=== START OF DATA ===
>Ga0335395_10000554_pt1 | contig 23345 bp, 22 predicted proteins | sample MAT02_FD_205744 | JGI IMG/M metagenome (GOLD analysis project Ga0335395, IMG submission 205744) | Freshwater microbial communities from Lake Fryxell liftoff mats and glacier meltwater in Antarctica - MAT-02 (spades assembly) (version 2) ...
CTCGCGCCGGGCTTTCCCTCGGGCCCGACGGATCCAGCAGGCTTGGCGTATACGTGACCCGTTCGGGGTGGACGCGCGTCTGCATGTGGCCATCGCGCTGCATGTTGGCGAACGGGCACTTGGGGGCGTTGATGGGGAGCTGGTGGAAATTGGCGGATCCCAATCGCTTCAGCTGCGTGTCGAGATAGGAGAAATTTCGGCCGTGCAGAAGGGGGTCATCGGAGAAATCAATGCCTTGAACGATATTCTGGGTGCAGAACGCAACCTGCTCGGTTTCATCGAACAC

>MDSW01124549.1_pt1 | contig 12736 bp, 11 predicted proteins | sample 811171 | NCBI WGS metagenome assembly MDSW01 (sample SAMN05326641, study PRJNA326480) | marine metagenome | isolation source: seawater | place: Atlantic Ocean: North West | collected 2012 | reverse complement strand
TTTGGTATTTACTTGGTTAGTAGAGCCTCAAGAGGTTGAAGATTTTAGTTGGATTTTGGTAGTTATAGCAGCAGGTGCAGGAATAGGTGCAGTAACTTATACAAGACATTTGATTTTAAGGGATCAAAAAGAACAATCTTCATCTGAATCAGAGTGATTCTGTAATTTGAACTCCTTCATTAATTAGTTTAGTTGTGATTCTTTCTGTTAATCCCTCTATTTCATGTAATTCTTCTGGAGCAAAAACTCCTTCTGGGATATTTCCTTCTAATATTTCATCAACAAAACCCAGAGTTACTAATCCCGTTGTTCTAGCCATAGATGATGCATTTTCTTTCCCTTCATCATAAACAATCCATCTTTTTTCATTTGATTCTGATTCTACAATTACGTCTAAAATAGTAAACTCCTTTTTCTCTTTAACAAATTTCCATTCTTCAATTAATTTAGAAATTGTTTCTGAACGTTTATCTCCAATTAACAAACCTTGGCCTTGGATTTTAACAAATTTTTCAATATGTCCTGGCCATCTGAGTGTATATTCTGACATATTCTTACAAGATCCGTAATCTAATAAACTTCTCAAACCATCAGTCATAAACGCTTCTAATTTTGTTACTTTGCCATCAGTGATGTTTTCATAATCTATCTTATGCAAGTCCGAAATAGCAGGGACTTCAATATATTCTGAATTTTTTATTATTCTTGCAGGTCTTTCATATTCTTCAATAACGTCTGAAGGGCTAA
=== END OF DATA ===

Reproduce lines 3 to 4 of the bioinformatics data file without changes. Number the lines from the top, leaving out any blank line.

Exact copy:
>MDSW01124549.1_pt1 | contig 12736 bp, 11 predicted proteins | sample 811171 | NCBI WGS metagenome assembly MDSW01 (sample SAMN05326641, study PRJNA326480) | marine metagenome | isolation source: seawater | place: Atlantic Ocean: North West | collected 2012 | reverse complement strand
TTTGGTATTTACTTGGTTAGTAGAGCCTCAAGAGGTTGAAGATTTTAGTTGGATTTTGGTAGTTATAGCAGCAGGTGCAGGAATAGGTGCAGTAACTTATACAAGACATTTGATTTTAAGGGATCAAAAAGAACAATCTTCATCTGAATCAGAGTGATTCTGTAATTTGAACTCCTTCATTAATTAGTTTAGTTGTGATTCTTTCTGTTAATCCCTCTATTTCATGTAATTCTTCTGGAGCAAAAACTCCTTCTGGGATATTTCCTTCTAATATTTCATCAACAAAACCCAGAGTTACTAATCCCGTTGTTCTAGCCATAGATGATGCATTTTCTTTCCCTTCATCATAAACAATCCATCTTTTTTCATTTGATTCTGATTCTACAATTACGTCTAAAATAGTAAACTCCTTTTTCTCTTTAACAAATTTCCATTCTTCAATTAATTTAGAAATTGTTTCTGAACGTTTATCTCCAATTAACAAACCTTGGCCTTGGATTTTAACAAATTTTTCAATATGTCCTGGCCATCTGAGTGTATATTCTGACATATTCTTACAAGATCCGTAATCTAATAAACTTCTCAAACCATCAGTCATAAACGCTTCTAATTTTGTTACTTTGCCATCAGTGATGTTTTCATAATCTATCTTATGCAAGTCCGAAATAGCAGGGACTTCAATATATTCTGAATTTTTTATTATTCTTGCAGGTCTTTCATATTCTTCAATAACGTCTGAAGGGCTAA